Kidney Transplant FAQ

How does the waiting list work if I can’t find a match on my own?

A person’s spot on the waiting list depends on the patient’s medical urgency, blood, tissue and size match with the donor, time on the waiting list and proximity to the donor. Under certain circumstances, special allowances are made for children. For example, children under age 11 who need kidneys are automatically assigned additional points. Factors such as a patient’s income, celebrity status, and race or ethnic background play no role in determining allocation of organs.

Contrary to popular belief, waiting on the list for a transplant is not like taking a number at the deli counter and waiting for your turn to order. In some respects, even the word “list” is misleading; the list is really a giant pool of patients. There is no ranking or patient order until there is a donor, because each donor’s blood type, size and genetic characteristics are different. Therefore, when a donor is entered into the national computer system, the patients that match that donor, and therefore the “list,” is different each time.

The other major guiding principal in organ allocation is: local patients first. The country is divided into 11 geographic regions, each served by a federally-designated organ procurement organization (OPO), which is responsible for coordinating all organ donations. With the exception of perfectly matched kidneys and the most urgent liver patients, first priority goes to patients at transplant hospitals located in the region served by the OPO. Next in priority are patients in areas served by nearby OPOs; and finally, only if no patients in these communities can use the organ, it is offered to patients elsewhere in the U.S.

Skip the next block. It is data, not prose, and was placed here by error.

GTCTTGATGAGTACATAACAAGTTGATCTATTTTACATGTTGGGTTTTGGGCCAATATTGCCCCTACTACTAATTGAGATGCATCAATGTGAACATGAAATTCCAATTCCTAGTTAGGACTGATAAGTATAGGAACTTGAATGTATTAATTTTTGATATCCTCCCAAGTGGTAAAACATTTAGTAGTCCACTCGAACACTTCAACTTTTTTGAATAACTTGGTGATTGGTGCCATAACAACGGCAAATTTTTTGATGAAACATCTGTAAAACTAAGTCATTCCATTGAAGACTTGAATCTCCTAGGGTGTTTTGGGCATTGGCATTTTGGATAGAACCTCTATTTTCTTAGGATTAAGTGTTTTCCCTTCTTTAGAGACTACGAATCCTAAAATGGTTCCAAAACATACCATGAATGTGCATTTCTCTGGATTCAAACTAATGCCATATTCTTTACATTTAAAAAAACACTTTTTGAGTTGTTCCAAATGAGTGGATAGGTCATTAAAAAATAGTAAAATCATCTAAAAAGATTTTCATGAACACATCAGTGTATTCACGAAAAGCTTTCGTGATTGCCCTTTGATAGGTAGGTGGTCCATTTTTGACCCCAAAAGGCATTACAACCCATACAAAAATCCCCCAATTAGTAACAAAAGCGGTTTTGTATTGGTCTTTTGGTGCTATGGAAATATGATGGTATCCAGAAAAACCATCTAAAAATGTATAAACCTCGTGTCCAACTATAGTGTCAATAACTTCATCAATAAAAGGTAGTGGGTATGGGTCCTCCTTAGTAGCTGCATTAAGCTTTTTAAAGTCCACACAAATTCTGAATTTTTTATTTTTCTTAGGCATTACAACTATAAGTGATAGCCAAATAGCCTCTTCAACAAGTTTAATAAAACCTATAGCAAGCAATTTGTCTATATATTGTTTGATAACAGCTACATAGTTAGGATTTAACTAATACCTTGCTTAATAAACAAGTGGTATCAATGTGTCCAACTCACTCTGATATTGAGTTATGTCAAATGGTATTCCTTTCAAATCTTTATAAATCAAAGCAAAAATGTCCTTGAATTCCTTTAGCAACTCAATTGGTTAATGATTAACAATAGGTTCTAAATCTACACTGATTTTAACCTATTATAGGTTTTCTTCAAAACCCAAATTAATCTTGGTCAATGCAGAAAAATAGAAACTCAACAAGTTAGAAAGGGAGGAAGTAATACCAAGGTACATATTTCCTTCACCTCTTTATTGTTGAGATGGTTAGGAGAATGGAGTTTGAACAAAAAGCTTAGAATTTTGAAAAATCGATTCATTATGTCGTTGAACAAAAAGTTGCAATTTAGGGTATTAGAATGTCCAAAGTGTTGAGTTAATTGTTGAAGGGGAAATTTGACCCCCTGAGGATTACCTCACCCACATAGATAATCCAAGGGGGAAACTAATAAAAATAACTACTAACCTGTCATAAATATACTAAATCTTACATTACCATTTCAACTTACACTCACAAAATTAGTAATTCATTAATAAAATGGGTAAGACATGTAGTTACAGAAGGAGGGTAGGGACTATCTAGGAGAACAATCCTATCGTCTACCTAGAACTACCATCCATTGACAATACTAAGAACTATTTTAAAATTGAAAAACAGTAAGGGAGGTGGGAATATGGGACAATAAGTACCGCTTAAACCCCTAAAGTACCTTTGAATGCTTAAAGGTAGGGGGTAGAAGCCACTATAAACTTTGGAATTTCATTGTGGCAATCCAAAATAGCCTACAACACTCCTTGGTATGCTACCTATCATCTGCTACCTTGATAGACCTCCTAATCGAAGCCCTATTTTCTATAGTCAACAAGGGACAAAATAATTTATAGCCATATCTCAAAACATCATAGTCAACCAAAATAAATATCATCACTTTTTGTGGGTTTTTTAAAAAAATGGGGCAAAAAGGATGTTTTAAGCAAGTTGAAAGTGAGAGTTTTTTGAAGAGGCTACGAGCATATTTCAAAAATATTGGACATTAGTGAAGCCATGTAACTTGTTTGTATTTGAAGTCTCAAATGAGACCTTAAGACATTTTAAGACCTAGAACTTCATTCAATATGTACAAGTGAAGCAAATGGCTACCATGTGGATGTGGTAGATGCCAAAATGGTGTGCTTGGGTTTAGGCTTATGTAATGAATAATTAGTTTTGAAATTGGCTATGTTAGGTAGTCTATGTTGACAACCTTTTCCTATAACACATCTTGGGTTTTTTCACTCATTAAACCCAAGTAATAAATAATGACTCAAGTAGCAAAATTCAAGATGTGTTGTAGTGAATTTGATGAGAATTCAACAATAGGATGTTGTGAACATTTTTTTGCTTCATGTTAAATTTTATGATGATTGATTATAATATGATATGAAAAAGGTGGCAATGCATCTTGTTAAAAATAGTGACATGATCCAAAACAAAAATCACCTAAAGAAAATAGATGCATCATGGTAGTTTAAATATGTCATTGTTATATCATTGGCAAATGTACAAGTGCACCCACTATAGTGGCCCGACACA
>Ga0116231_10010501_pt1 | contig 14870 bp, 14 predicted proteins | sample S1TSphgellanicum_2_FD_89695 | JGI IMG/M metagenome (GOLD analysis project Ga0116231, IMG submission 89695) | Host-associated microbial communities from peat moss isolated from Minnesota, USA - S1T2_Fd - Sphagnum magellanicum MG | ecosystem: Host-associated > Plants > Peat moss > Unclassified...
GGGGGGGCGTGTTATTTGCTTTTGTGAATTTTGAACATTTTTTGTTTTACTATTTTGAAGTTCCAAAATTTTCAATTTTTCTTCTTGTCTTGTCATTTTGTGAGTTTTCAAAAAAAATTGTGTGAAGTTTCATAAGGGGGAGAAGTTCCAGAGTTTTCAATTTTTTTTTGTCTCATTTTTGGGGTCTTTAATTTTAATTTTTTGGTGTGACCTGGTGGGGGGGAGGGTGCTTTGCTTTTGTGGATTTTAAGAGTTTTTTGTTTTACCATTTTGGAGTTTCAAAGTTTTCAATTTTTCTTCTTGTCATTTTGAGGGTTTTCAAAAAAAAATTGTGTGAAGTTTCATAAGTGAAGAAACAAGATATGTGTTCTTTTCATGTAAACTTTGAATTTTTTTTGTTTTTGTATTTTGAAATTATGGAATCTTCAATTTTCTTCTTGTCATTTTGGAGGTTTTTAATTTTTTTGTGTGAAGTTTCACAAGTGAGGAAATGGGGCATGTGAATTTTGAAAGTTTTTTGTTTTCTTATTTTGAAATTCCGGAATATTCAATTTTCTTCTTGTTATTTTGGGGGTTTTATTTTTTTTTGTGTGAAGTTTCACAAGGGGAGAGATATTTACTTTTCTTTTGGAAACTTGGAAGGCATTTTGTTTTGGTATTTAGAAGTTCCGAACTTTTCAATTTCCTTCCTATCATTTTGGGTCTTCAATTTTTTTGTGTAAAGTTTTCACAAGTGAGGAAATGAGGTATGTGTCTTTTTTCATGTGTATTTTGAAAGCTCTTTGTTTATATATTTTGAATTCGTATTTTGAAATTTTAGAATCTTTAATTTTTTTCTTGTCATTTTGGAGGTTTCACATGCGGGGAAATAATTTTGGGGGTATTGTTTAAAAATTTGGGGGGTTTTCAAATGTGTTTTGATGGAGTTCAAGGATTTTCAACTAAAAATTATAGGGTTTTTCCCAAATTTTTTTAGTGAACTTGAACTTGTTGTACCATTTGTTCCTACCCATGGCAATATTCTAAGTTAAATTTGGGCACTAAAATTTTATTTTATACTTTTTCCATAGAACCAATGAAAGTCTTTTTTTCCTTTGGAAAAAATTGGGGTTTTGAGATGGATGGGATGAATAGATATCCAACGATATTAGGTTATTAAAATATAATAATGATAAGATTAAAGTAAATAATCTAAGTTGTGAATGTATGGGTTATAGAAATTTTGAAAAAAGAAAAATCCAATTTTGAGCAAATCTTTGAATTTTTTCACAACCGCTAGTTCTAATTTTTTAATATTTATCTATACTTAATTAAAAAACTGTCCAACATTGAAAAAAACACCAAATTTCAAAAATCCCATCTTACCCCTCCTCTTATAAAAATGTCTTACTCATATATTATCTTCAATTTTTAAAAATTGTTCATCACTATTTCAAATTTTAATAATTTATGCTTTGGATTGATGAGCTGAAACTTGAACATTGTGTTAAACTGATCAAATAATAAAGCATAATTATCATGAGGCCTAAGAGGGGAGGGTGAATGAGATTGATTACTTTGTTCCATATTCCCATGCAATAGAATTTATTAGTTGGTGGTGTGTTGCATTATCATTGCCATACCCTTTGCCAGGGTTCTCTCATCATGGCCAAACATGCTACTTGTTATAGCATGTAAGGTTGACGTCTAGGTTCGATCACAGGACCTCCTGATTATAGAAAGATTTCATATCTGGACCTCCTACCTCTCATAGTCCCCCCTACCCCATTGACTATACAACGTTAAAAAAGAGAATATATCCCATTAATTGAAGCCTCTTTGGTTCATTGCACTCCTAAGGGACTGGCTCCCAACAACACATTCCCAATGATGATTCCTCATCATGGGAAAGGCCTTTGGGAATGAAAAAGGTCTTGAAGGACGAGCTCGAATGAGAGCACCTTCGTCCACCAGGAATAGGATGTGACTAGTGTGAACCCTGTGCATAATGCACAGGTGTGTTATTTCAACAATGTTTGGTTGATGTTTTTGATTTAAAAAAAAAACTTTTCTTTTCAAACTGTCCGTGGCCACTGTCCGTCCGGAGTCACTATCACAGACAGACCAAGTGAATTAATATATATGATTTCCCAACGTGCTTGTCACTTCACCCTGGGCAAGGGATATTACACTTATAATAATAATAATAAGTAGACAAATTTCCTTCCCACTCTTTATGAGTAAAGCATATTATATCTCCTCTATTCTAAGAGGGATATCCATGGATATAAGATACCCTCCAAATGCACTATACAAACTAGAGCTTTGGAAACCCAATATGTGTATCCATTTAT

How long will the transplant surgery take?

The surgery generally takes up to 2-3 hours.

What happens if my body rejects the kidney?

There are different levels of rejection preceding transplant. After kidney transplantation, your body will reject the kidney to some extent because your body sees the new organ as a foreign object that it isn’t used to. It will take some time for the body to fully accept the new kidney. A recipient can function quite well if there is a small amount of rejection in the kidney. However, if the new liver is failing fatally, then a second or even third transplant may occur. Anti rejection medication is also distributed to help the new kidney function.

What are my chances of surviving a kidney transplant?

Depending on how healthy the recipient is and their age, there is a 90 to 95% success rate after kidney transplant. Kidney transplants are also the most successful organ transplant around the world.

What are the risks in kidney transplant surgery?

Risks may include kidney rejection, infection, bleeding, blood clots, heart attack, stroke, damage to other organs, reaction to the anesthesia (which may include problems breathing), and failure of the donor kidney.

KLiving Donor Kidney Transplant FAQ

What is the process for determining if I am a candidate to donate?

The first step is determining whether or not you are the same blood type as the recipient. After that, there are psychological and physical tests administered that are used to determine if a donor is a good match. It is important that you are healthy and can withstand the surgery and recovery and that the specific organ you are donating is a good match for the recipient.

How do I begin the donor process?